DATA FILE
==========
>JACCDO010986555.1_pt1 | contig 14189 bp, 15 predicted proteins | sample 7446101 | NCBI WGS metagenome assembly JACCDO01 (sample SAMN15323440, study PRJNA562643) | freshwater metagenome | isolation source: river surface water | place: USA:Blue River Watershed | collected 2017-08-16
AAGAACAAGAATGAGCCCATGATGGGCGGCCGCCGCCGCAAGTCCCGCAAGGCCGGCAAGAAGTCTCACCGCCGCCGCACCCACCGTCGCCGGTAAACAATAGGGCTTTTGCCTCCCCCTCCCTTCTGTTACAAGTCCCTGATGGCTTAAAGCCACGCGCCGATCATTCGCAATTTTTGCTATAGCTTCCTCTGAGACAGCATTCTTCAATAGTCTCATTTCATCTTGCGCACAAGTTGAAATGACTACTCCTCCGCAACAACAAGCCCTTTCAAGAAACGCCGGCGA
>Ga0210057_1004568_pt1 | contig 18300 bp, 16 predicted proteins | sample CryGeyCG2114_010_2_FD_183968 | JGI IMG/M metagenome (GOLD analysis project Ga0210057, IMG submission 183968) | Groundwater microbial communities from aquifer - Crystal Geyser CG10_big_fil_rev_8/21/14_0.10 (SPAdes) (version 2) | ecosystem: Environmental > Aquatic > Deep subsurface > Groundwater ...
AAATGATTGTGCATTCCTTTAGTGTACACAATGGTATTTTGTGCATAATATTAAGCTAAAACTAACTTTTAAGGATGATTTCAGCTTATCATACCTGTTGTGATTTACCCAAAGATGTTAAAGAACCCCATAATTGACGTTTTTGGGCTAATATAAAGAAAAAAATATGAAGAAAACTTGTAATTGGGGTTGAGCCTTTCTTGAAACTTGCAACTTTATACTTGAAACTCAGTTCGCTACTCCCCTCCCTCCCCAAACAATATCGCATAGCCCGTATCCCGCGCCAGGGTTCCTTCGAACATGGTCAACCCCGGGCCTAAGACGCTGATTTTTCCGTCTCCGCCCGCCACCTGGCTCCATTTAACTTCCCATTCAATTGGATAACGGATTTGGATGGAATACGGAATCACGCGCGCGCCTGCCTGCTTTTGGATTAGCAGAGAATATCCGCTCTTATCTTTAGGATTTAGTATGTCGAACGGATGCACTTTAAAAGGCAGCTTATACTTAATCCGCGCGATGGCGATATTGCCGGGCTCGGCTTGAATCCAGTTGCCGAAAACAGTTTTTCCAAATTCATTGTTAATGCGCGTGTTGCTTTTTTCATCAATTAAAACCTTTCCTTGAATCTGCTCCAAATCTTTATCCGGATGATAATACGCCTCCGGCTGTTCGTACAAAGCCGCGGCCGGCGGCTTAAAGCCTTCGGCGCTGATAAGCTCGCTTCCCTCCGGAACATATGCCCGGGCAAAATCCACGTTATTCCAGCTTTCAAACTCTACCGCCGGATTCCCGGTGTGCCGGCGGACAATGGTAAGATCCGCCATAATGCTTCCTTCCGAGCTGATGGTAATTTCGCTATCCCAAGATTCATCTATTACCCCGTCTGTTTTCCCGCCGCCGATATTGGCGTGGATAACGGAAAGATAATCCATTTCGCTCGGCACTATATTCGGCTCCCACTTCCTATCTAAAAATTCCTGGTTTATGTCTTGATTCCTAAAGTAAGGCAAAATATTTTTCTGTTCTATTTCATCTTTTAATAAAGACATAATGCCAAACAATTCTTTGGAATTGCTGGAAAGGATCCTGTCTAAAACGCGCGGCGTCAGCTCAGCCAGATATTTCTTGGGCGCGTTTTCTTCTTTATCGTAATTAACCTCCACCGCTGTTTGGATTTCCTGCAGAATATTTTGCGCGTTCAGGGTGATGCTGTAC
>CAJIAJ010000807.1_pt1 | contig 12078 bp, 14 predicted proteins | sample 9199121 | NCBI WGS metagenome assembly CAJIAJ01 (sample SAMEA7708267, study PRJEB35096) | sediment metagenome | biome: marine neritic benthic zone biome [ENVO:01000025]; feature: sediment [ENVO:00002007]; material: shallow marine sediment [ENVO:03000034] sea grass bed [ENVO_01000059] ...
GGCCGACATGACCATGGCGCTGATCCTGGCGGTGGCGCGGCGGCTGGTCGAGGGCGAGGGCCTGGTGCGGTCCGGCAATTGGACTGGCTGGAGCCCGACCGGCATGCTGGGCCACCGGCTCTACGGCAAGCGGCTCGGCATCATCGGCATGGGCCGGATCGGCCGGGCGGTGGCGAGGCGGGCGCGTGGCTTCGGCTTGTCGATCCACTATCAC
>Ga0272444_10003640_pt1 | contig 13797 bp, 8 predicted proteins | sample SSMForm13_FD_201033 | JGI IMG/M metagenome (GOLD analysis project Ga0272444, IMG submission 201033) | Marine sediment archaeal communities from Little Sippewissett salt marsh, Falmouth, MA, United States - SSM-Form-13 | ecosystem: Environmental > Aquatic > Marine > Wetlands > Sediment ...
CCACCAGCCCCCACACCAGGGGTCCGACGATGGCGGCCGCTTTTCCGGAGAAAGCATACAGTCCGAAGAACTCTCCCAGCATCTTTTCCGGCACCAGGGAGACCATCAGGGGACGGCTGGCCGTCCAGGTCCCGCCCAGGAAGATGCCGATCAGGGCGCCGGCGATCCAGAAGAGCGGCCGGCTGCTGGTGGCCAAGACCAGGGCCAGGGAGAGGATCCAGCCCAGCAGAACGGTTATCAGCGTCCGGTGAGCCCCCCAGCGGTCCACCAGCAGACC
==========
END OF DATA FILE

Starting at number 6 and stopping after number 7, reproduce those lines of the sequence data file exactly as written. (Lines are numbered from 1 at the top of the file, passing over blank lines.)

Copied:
GGCCGACATGACCATGGCGCTGATCCTGGCGGTGGCGCGGCGGCTGGTCGAGGGCGAGGGCCTGGTGCGGTCCGGCAATTGGACTGGCTGGAGCCCGACCGGCATGCTGGGCCACCGGCTCTACGGCAAGCGGCTCGGCATCATCGGCATGGGCCGGATCGGCCGGGCGGTGGCGAGGCGGGCGCGTGGCTTCGGCTTGTCGATCCACTATCAC
>Ga0272444_10003640_pt1 | contig 13797 bp, 8 predicted proteins | sample SSMForm13_FD_201033 | JGI IMG/M metagenome (GOLD analysis project Ga0272444, IMG submission 201033) | Marine sediment archaeal communities from Little Sippewissett salt marsh, Falmouth, MA, United States - SSM-Form-13 | ecosystem: Environmental > Aquatic > Marine > Wetlands > Sediment ...